Thursday, January 23, 2014
There are a lot of impressive people who teach courses in the "law and aging" spectrum, people I know by name, but have never actually met. I suspect I'm not alone in this regard. So, this post is the first of what I hope to offer as a series of "spotlights" on colleagues teaching "elder law" -- broadly defined -- at law schools across the U.S. and Canada. My goal is go beyond the law school profiles with these spotlights.
Shining the spotlight on Associate Professor Lisa Brodoff at the Seattle University School of Law is a great place to start.
Lisa Brodoff is the Director of Clinical Programs, which keeps her busy with Seattle's Administrative Law and Trusts and Estates Clinics, as well as teaching Elder Law. One of the first aspects of Lisa's career that struck me is that she was well ahead of the curve on same-sex marriage equality issues, having filed an Amicus brief in Washington State in 2005, arguing that without marriage protection, same-sex elder couples risked impoverishment, loss of the family home, and could all-too-easily encounter "uninformed and insensitive health care." Her argument, even if unpersuasive in the short run with a majority of the Washington Supreme Court (there were strong dissenting opinions from those who understood), certainly predicted the path for success in Windsor.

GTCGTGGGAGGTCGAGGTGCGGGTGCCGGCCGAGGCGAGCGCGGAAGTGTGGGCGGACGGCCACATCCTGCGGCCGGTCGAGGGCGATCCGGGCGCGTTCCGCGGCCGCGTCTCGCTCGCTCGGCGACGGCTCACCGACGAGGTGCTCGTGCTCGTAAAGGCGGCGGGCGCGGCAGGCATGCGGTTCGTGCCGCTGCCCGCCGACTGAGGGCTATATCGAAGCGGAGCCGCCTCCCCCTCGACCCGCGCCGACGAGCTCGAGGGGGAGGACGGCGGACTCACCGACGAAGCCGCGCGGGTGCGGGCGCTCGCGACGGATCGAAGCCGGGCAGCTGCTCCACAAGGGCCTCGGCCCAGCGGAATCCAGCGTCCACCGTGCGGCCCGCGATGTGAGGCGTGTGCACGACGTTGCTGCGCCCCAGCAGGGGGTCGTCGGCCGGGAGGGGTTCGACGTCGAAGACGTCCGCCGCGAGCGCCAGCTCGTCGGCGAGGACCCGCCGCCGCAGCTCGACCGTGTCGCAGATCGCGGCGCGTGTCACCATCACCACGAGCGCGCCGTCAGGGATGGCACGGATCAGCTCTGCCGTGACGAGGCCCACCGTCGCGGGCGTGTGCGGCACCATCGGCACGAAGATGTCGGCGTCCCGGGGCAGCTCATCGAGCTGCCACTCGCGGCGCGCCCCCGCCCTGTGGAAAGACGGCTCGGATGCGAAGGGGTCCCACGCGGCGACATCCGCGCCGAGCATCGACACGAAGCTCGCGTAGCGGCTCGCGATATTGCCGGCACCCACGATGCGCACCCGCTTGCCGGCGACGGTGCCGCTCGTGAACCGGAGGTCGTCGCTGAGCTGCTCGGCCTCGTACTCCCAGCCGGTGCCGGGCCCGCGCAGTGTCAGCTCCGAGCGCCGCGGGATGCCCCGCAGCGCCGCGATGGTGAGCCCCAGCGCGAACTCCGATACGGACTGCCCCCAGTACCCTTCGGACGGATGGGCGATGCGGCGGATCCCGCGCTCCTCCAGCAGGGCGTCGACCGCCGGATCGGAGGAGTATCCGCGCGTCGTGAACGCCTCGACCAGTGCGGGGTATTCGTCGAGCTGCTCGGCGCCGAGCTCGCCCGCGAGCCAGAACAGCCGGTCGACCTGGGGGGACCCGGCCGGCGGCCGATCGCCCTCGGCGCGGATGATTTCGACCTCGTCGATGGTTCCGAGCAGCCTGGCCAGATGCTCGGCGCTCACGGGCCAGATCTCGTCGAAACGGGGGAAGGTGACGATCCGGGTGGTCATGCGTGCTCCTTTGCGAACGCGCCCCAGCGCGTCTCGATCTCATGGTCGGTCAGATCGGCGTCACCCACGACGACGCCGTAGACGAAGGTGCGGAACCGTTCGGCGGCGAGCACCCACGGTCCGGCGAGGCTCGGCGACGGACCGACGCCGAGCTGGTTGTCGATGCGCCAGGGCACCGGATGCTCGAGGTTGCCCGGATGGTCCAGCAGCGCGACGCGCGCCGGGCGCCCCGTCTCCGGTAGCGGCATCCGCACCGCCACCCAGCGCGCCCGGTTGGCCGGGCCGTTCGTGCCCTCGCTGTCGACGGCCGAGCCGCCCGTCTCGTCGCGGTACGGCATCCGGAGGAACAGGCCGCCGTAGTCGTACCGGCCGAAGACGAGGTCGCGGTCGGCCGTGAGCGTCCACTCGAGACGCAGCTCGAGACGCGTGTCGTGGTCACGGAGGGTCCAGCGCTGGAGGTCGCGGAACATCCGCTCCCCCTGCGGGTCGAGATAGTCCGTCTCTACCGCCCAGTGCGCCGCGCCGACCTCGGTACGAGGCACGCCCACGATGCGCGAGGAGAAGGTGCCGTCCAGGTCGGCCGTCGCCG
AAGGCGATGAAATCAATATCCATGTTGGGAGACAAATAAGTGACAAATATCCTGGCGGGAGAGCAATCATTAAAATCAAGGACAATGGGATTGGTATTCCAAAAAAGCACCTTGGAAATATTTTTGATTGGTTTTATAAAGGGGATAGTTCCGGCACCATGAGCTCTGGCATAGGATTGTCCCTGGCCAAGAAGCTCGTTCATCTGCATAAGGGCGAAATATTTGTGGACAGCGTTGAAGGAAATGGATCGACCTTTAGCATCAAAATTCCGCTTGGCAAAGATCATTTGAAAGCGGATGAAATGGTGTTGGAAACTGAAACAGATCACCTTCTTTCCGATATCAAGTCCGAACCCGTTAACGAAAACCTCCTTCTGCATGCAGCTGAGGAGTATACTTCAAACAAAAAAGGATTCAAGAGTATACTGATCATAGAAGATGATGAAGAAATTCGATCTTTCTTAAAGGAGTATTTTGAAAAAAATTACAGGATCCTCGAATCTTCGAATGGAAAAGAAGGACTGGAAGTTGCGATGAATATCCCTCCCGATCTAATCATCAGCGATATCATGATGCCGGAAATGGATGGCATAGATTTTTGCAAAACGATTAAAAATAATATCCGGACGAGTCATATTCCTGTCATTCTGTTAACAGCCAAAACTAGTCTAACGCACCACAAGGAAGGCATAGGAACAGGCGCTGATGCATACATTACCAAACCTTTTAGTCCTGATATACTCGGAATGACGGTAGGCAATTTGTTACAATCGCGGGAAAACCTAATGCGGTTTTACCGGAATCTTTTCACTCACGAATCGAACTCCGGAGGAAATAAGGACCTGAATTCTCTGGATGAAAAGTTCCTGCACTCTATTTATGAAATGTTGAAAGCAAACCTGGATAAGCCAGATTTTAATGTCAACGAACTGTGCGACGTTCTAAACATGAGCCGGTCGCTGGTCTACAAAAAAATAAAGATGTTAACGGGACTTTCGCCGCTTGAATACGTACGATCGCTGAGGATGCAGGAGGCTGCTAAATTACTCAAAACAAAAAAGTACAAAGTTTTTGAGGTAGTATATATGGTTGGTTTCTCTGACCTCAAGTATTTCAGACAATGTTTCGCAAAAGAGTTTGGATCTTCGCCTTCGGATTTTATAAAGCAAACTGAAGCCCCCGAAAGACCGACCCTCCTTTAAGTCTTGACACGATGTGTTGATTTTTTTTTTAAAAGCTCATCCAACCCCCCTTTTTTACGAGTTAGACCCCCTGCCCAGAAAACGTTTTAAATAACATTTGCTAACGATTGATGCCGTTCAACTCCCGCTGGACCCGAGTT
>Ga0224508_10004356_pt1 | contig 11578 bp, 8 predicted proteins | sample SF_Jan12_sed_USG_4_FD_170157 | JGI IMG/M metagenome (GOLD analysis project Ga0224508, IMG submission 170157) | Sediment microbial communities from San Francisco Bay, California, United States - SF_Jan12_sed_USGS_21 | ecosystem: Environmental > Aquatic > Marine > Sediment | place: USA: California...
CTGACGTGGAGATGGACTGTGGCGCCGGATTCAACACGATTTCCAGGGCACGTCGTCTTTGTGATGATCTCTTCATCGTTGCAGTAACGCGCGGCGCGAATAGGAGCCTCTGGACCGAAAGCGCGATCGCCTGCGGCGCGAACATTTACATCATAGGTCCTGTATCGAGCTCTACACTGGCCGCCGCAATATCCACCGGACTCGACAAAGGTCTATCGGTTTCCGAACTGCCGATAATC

One of Professor Brodoff's latest projects has been working on Alzheimer's Disease and Dementia Mental Health Advance Directives. She has developed a first-of-its kind planning document, one that she originally proposed in a law review article for the Elder Law Journal in 2010. Links to her template, plus detailed instructions for use, are now available on Compassion and Choices' website. Students in her Trusts and Estates Clinic are already working with this format for advance directives for clinic clients.
Now we get to the really fun part of Lisa's background. She's a musician (electric bass!), singer and songwriter -- for a band called The Righteous Mothers. Absolutely fun music, great harmonies, well-crafted lyrics, often with a strong vein of humor, and a fair share of "law and aging" content. Just check out the YouTube video for their song "Old Fat Naked Women for Peace." I double-dog dare our readers to do so!
As my Elder Law Prof Blogging colleague Becky Morgan likes to say, "Elder Law Rocks!" -- and this time we can say so "musically."